Other than the food the Solvang Century experience this year was fantastic. Solvang for us is an easy getaway despite the five-hour drive. We have relatives in Solvang, who happen to have a cozy guest room, and since we’re both retired we are able to leave early Friday—Solvang is always on a Saturday—and avoid the typically molasses-slow traffic through San Jose. Staying with relatives meant we didn’t have to worry about finding a motel room in the Solvang area, which is nearly impossible. One year I put it off, and I and two friends ended up sleeping at the Motel 6 in Goleta, which was 40 miles away. That was an unnecessary hour of driving before doing a century ride. No, thank you! This time we were able to take a long weekend and visit with family in addition to getting in a great ride. This year’s drought has also affected central California. So, the weather was dry and clear for the ride with just a brisk chill at the start. The day warmed up but just to a perfectly comfortable level—never too hot or cold. The century ride starts with a bit of a scrum—the big guns hit it and you’ll see fast pacelines rocketing out Santa Rosa Road. Since the metric started later we got to sleep in as well as avoid the rush. The routes are mostly along farm and country roads away from car traffic. The rolling hills were green with grass, if not verdant. The Santa Ynez Valley has some lovely back roads, reminiscent of how parts of Contra Costa County used to be before suburban expansion devoured open space here. Of course, county road budgets are all a lot tighter, so we had a few roads that were bumpier and more broken than we would have preferred especially since we were riding our tandem. The Solvang Century routes only touch on a few of the many fantastic cycling routes in the area, and a separate trip to explore the rest of the valley would be a great getaway. With the growth of the wine industry there the food has also improved, and it would be possible to put together a truly gluttonous vacation there: cycling, imbibing, dining!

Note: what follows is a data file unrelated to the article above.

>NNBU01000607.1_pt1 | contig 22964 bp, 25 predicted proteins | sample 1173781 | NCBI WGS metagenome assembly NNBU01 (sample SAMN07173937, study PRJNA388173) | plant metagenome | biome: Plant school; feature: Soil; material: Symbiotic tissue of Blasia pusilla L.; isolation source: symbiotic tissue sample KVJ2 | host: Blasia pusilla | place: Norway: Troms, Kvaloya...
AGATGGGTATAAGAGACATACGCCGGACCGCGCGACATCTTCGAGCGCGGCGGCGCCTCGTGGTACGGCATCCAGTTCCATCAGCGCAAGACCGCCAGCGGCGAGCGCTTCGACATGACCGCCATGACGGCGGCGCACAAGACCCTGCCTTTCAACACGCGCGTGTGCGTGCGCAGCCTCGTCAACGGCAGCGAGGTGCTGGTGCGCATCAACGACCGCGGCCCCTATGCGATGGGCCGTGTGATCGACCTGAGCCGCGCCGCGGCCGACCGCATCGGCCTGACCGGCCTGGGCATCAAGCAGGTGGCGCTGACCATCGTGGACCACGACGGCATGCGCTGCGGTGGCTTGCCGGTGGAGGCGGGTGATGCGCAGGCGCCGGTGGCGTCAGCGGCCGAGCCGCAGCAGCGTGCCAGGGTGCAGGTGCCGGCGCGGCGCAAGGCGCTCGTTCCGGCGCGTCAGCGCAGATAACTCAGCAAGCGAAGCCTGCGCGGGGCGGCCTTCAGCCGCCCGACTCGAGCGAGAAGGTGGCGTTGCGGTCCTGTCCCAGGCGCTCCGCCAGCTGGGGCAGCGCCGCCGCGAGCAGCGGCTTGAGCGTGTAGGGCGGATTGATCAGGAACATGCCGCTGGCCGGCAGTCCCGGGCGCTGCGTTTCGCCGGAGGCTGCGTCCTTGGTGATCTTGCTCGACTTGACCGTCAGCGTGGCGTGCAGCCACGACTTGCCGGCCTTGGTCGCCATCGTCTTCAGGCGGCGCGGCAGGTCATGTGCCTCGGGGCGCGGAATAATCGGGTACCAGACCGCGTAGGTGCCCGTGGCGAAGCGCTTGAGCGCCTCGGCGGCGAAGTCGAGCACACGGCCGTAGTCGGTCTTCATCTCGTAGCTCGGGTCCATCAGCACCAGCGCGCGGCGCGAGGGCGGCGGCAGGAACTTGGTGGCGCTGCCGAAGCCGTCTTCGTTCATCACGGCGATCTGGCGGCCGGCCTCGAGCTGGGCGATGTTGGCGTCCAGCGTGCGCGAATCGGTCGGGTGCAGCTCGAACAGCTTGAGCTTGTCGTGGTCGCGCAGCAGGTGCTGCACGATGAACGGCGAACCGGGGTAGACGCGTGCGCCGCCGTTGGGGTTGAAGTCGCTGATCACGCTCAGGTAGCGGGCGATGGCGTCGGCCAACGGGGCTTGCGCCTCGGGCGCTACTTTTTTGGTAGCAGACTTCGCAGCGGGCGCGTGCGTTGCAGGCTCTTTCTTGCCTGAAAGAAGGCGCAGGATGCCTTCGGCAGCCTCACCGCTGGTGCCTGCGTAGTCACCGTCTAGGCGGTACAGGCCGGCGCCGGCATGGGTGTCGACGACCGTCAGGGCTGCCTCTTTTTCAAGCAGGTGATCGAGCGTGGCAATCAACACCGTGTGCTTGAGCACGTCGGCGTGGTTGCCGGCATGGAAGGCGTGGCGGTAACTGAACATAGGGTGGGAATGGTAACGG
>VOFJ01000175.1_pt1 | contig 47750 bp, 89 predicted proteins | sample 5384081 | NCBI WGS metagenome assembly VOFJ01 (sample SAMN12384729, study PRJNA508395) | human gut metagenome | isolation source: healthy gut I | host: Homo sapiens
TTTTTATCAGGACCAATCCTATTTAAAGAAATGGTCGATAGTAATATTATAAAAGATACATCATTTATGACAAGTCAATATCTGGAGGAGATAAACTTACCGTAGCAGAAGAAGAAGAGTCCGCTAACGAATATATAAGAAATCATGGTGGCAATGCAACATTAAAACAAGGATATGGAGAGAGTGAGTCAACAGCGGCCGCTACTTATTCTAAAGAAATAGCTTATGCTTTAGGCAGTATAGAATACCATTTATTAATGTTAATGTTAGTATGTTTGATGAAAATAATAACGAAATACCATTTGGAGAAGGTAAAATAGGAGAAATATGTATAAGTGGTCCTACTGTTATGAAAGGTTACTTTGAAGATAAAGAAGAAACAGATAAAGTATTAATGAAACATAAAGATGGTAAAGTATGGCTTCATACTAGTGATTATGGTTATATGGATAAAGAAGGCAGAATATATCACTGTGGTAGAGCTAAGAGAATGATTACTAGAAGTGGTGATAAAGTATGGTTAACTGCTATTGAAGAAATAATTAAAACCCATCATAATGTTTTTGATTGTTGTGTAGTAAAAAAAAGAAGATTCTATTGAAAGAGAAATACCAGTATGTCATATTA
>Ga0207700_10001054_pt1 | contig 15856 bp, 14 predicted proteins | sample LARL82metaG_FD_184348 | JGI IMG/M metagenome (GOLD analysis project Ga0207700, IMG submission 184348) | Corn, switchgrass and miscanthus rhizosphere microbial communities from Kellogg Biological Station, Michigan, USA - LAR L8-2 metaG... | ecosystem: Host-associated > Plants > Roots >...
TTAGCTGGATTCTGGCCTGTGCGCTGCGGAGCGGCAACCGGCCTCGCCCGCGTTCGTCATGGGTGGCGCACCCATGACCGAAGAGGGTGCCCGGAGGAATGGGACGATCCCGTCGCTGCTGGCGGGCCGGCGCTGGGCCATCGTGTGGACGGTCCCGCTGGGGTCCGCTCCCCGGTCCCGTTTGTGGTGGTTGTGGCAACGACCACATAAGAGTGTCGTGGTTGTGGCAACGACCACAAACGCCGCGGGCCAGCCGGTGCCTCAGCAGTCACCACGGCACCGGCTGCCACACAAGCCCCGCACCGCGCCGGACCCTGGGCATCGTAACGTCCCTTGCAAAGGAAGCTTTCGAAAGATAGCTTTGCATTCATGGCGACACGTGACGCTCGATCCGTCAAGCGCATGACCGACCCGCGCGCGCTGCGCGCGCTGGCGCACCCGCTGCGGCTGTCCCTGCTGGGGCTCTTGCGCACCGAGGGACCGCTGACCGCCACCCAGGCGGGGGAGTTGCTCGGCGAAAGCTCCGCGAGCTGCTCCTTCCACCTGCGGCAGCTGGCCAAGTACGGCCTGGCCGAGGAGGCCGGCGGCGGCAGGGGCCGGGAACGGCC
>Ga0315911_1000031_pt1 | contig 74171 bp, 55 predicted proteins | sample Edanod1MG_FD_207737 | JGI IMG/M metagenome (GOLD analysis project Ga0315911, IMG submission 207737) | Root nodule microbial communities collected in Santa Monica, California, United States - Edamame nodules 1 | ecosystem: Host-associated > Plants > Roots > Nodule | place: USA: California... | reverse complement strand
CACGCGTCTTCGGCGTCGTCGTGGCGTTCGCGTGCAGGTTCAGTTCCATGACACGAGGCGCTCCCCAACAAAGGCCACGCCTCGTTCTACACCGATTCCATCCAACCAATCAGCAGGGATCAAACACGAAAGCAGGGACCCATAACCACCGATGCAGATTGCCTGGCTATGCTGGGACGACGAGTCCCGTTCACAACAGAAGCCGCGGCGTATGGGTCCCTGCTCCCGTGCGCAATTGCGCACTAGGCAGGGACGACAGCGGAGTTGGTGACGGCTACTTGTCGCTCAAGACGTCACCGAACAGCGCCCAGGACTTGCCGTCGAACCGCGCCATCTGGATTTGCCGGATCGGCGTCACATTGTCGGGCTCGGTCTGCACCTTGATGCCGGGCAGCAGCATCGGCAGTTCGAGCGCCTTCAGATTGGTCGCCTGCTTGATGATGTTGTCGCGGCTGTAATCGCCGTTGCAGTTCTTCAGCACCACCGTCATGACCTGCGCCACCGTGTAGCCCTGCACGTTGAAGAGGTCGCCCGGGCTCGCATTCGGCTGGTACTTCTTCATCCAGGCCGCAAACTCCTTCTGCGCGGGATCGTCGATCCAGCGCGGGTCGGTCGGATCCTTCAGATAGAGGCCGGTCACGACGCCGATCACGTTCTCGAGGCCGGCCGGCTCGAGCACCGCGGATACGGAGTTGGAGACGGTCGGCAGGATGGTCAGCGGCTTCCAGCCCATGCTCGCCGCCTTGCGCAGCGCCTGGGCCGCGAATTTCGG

Maybe somebody should organize a club trip there, say Spring 2014. Anybody interested in going?

Cinderella Century on Saturday, April 6!


The 37th edition of the venerable Cinderella Century takes place on Saturday, April 6. This ride can bring out as many as 2,500 participants and is probably the largest women-only ride in the country, if not the world. Last year’s ride was bombarded with heavy rain and horrific, near-horizontal winds. But this year’s prolonged drought is making it look like it will be a delight time (well, at least for cyclists). Riders can do the 65-mile metric “Classic” or push their limits with the 95-mile “Challenge.” Both rides explore the Livermore and San Ramon valleys. Registration is still open but if you’re at all interested in doing the ride, don’t delay as the Cinderella can sell out. To request a registration form, point your browser to this site:

Despite never having ridden the Cinderella, I have always been a big supporter of this ride. Roger and I are also members of Valley Spokesmen (sic), the sponsoring club, and we have worked the event for years, usually doing registration. Like AIDS LifeCycle, the Cinderella Century is more than just having a good time; a significant portion of the proceeds is donated to women’s organizations throughout the Bay Area including the Women’s Cancer Resource Center, Big Sisters of the East Bay, Stand Against Domestic Violence, and Planned Parenthood. So, it’s a fundraiser as well albeit on a different model than LifeCycle.

Although boys can’t ride, they can participate by volunteering to help put the event on. The Valley Spokesmen puts out an annual appeal to its members and it seems to get enough volunteers, perhaps just barely. But it certainly won’t hurt to contact them if you are eager to help out. You can contact the team at:

Different Spokes has for years put on its own ride, the Evil Step Sisters, on the same day, a romp over Mt. Tam. It’s not on the ride calendar yet but hopefully someone will step forward to lead it this year.